We all love that warm, comfy feeling we get when we enter a shabby chic room that has furniture with a crackle paint technique. The well-worn look is pleasing to the eye and it conveys the image of casually stylish living where furniture can take a beating but still look good.
Achieving that look is almost as easy as living with it. You can start with almost any piece of furniture that you were thinking of tossing, and turn it into something that resembles a family heirloom!
The process of transforming a piece of furniture using a crackle paint technique is not complicated at all. If you like the color of a piece but want to spruce up or freshen up the look, all you have to do is simply paint on the special crackle medium (that you can buy in most paint stores) right over the existing paint, wait for it to set (according to the manufacturer’s directions – check the can), then paint on the top coat and wait for the magic to happen!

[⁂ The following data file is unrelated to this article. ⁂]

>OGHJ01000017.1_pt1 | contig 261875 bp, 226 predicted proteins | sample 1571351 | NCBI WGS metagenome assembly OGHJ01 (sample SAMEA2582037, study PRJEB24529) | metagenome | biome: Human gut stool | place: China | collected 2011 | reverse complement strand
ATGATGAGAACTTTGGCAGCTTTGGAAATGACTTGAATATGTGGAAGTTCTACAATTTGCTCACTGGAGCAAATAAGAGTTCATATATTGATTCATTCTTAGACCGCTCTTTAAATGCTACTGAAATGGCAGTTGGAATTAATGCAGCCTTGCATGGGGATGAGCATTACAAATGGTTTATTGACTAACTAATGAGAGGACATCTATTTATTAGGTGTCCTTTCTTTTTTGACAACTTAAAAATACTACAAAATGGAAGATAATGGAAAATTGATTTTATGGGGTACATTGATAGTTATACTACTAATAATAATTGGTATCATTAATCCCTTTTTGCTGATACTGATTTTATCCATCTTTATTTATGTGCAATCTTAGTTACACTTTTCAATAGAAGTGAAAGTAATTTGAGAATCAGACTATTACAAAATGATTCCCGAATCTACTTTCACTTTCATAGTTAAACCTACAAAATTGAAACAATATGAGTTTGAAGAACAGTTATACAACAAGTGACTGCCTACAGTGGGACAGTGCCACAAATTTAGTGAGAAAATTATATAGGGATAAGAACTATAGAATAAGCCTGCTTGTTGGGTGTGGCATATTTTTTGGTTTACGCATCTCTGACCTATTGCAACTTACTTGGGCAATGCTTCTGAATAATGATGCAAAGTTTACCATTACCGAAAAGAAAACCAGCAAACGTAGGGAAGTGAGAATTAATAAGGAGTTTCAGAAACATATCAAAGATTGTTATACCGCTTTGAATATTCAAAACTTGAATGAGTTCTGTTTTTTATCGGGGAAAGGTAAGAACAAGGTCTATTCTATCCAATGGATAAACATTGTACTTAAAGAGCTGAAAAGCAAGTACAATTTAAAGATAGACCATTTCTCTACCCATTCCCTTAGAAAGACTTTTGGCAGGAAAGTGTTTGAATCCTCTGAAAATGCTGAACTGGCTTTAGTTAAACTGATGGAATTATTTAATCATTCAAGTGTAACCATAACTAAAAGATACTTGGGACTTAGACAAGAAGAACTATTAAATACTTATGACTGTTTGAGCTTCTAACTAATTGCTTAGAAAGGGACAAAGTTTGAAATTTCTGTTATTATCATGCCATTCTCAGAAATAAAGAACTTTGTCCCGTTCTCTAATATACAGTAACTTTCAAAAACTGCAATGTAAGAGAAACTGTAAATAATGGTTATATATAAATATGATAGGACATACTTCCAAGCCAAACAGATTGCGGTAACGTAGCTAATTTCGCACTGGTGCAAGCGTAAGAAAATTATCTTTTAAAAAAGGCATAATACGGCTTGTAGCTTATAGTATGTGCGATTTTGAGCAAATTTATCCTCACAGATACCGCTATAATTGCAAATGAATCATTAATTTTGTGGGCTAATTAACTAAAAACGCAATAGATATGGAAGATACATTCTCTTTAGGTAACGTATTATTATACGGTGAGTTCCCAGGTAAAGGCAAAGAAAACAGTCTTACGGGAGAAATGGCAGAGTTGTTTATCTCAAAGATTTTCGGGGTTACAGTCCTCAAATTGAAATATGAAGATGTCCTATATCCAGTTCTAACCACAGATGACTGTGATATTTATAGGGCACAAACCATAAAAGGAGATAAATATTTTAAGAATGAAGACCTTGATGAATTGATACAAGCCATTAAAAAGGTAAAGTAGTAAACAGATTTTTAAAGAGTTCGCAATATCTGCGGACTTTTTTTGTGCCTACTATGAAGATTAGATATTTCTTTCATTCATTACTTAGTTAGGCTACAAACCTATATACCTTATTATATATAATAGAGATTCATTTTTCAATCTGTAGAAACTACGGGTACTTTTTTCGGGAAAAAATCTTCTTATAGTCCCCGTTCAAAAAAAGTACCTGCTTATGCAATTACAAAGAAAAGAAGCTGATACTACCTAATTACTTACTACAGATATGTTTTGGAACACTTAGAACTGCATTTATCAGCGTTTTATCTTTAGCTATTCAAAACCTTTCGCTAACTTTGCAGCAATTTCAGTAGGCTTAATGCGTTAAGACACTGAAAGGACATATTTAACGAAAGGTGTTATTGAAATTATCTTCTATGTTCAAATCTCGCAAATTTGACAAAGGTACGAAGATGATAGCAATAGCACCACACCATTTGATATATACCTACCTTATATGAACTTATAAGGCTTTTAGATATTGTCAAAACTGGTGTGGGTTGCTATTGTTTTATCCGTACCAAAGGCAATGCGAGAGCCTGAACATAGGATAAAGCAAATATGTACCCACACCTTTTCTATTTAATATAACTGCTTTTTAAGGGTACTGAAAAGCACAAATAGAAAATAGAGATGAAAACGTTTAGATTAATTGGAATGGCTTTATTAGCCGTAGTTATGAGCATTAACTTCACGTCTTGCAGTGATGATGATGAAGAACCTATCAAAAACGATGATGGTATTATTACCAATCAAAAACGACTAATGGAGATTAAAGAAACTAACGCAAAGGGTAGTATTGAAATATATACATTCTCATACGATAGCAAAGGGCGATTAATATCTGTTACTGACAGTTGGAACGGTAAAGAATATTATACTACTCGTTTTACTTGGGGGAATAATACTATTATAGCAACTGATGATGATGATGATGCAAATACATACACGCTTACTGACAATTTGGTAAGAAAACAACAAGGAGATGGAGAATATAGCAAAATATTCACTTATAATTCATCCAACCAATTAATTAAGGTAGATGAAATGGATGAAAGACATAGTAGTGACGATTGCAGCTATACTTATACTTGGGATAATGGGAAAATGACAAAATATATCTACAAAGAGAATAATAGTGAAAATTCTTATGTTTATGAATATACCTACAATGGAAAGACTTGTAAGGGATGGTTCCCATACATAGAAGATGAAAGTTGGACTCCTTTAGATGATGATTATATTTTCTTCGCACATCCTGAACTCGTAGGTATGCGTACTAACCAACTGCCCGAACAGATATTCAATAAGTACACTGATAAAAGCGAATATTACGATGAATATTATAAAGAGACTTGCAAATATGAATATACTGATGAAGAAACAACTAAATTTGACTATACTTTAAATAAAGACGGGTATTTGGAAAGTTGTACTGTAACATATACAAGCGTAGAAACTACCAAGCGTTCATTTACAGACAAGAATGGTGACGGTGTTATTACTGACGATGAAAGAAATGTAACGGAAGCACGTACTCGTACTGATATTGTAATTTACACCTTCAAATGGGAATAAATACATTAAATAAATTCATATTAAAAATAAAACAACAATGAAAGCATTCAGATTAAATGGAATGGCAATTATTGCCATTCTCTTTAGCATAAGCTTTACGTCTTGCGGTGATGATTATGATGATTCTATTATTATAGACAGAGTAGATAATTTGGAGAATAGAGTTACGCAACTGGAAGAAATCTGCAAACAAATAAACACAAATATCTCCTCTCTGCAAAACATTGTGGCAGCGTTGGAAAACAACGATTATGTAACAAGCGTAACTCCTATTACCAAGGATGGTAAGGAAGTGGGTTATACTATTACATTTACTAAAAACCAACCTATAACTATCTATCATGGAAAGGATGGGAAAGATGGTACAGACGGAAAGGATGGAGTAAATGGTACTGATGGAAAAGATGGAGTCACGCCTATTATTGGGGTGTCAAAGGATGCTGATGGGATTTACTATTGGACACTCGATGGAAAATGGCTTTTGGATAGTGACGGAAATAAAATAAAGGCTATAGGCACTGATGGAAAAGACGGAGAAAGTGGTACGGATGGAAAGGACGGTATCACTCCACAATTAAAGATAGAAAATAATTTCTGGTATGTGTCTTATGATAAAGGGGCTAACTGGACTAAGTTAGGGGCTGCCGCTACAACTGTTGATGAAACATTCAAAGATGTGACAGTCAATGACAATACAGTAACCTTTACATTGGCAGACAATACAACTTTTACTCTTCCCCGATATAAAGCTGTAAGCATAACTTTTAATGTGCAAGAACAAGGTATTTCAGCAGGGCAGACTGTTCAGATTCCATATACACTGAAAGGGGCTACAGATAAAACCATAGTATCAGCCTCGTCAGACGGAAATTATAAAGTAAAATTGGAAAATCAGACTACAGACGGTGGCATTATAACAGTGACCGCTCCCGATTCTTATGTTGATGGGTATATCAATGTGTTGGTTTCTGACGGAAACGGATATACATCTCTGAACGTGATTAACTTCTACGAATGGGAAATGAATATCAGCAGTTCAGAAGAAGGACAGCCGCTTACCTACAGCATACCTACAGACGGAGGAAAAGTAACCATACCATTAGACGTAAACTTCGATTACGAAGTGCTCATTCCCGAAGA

Depending on how you brush or roll on the crackle medium will determine the size of the crackle. For example, if you brush or roll on a thick coat, you will have long, large cracks. But if you use a lighter hand and apply a thinner coat, it will produce a subtle, finely crackled finish as a result. The large cracks are usually seen on more rustic items, such as furniture labeled “primitive”, while the smaller, finely crackled finish is used on more formal, French Country style pieces. Keep in mind that because of fast drying time, you can’t use this painting technique on large surfaces such as walls, but it will be perfect for small accent piece such as lamps, chairs or picture frames. Try using a weathered shade of top-coat paint to give your piece an aged patina.
The crackle paint technique can also be used on new, unfinished furniture. There is just additional work here since you will have to prime and paint the base coat first before you add the crackle medium and the topcoat.
Remember that the base coat will “peek” out from the crackles. You can use two colors that are just shades apart or you can have a more dramatic look by using complete opposites, like a red base with a black topcoat. Have fun with your color choices!